'Those Magnificent Men'......

Phil & Nikki Hoskins
Thu 24 Sep 2015 11:48
We’ve been extremely fortunate to live in relatively peaceful times. That is compared to previous generations that fought for their lives and our futures back in WW2. In appreciation of those magnificent men and women who fought in the Battle of Britain the UK is celebrating it’s 75th anniversary. This was in 1940 before our overseas allies came to our aid en masse to ensure the war in Europe was brought to the correct and speediest conclusion. At that time the RAF had already formed squadrons comprising of volunteer pilots from many countries whose contributions should not be forgotten either.
The Battle of Britain was one of the major turning points in Britain’s efforts to ensure we were not subjected to the ignominy of a German Invasion. The famous speech from Winston Churchill about so much being owed by so many to so few was not exaggerated, as all that stood between us and the enemy bombers with their fighter escorts in 1940 was the Royal Air Force with it’s squadrons of Hurricanes and Spitfires. These iconic planes, in particular the Spitfire which was the superior fighter of the two, and the people that flew them have been very much the centre of attention in recent weeks. There are precious few veterans who flew and serviced these planes left and soon they will all be gone. However, a fair number of those planes (having been lovingly restored) are enjoying a new lease of life.  Many have been rescued from downed wreckage in far away fields, their place now assured in aviation history.
We have been lucky enough, throughout the summer, to have enjoyed the sight and sound of one or two Spitfires flying over our caravan on Hayling Island.  But, the opportunity to attend a celebration at Goodwood in West Sussex (which, in wartime, was known as RAF Westhampnett) to witness the greatest assembly of Spitfires in modern times was just too good to miss. Some 30 plus planes were to take off one by one and form in various groups to fly over the southern towns and factories that formed the strategic targets of the Luftwaffe in 1940. Without air superiority Germany couldn’t hope to successfully invade our shores. So without being overly dramatic, we were on the brink of a national disaster. But the RAF prevailed, Hitler cancelled his invasion plans and the rest, to quote that well known cliché, was history.
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Old relics standing around waiting for something to happen.....                                                                                            .....Goodwood on a perfect afternoon after early rain – the motor racing track clearly visible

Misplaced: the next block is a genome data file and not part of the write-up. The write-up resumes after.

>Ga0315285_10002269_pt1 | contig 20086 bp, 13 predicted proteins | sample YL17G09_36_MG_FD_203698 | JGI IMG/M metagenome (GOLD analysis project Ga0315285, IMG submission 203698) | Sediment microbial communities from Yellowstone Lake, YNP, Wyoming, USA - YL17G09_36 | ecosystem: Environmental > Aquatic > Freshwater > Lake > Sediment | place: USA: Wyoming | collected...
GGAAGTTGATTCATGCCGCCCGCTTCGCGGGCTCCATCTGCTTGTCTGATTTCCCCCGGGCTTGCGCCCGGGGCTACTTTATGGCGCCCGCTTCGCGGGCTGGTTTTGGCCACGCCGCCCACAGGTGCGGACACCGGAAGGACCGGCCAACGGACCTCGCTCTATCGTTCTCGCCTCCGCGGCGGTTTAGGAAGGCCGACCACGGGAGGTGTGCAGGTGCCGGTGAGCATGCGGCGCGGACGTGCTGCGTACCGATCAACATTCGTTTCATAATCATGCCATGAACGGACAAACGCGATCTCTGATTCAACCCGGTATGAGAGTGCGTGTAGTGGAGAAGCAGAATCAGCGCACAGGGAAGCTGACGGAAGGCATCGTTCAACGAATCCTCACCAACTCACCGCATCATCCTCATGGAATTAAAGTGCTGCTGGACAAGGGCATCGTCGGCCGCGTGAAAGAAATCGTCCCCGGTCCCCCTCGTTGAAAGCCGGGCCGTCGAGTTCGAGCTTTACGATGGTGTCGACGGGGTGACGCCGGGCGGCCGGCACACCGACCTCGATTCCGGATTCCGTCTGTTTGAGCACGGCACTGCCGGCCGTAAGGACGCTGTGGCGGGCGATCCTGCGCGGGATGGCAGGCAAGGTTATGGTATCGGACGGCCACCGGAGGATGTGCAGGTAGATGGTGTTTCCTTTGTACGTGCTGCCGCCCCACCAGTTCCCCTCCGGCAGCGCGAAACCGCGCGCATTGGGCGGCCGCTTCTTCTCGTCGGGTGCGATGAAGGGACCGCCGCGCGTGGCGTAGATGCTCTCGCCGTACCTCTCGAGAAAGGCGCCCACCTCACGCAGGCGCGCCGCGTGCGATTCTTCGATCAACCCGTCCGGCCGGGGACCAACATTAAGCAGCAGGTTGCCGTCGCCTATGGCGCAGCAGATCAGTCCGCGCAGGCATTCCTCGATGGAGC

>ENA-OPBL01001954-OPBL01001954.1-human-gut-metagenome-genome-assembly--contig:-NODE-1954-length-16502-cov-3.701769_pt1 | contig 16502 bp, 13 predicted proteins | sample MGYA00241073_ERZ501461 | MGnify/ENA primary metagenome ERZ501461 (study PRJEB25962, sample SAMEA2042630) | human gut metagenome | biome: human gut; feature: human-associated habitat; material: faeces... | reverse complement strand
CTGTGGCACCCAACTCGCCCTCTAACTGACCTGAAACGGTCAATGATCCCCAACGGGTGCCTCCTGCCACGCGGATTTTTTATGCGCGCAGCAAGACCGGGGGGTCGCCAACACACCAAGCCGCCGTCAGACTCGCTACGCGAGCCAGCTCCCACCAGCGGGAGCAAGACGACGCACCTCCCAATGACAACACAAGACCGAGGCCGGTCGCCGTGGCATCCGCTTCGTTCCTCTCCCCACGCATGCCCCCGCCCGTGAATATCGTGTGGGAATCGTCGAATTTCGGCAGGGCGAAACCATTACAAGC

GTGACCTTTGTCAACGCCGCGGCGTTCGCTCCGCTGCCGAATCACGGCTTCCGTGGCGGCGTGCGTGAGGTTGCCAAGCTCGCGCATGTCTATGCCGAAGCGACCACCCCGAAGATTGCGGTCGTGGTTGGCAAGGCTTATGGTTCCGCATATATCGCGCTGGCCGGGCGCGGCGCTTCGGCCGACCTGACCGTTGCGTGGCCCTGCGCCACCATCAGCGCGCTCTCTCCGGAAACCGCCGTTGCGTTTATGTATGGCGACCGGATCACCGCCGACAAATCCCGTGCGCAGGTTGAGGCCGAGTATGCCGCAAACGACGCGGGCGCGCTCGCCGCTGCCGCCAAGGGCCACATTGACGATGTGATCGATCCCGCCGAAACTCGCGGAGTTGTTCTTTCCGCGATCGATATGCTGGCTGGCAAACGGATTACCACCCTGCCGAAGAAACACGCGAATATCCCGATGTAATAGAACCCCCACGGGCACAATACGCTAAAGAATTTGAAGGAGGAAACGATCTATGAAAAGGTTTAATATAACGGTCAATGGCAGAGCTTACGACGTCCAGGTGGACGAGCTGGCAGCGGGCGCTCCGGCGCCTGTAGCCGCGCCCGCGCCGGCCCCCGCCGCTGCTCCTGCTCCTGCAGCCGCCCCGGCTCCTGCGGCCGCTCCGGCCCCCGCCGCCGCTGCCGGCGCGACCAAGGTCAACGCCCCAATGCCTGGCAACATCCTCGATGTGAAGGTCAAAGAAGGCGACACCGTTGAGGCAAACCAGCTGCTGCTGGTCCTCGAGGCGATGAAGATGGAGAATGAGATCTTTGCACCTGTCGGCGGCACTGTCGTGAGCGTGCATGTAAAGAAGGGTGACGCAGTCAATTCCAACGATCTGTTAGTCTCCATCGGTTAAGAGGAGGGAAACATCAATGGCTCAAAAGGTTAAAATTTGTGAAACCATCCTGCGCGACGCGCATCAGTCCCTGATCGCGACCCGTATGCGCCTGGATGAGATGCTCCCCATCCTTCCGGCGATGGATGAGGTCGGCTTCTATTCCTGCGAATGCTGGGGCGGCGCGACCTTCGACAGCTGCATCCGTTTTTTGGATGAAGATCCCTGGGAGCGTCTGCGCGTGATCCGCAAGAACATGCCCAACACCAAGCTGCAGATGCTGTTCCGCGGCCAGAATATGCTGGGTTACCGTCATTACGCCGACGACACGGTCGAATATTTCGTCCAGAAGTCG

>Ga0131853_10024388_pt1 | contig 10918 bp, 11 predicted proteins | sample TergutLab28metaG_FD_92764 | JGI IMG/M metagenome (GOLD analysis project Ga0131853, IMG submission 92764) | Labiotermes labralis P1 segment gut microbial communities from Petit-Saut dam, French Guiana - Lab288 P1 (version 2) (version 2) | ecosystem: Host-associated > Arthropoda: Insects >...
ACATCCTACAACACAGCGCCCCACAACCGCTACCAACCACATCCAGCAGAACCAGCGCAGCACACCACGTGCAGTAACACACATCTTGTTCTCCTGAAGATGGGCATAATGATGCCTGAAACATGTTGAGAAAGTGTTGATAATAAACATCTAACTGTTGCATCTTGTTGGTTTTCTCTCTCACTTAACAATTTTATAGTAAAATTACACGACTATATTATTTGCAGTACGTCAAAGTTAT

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Before the take-off Spits in it’s many versions wait on the airfield  (No 105 was previously with the Belgian Air Force)    Ironically the weather conditions were virtually the same as on the day the main air battle was fought
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.....and we were part of a large crowd gathered around the airfield.  (Goodwood has also hosted  motor racing in the distant past).              The first aircraft swept into the skies...
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Scramble!! Chocks away, Tally Ho and off they all go!!.....
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..... a whole posse of photographers watch through viewfinders as a small formation of fighters are led by the only Blenheim fighter bomber believed to be still flying
Plane after plane took off enthralling the mass of spectators. Each Merlin V12 engine sounding just a little different from the last. One of the restored training Spitfires was to have taken Prince Harry into the skies. When he heard that one of the other two seaters which was to have carried a 90 year old veteran pilot in the passenger seat had developed a fault, Harry, already dressed in his flying suit gave up his seat and watched the plane take off for its flight over southern England without him.
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Our WW2 hero strapped into the rear seat of the Spitfire trainer.....                       .....and savouring the views over the western end of the  Isle of Wight on his run over the south of England
We salute that man and his fellow pilots for their brave heroics.
As we commenced our long walk back to the car through a muddy quagmire of a path around the airfield the afternoon was capped by the sight of one of the returning Spitfires entertaining us with a display of stunning aerobatics. Then it was time for a pint in the ‘mess’!
Thanks Steve & Sheila!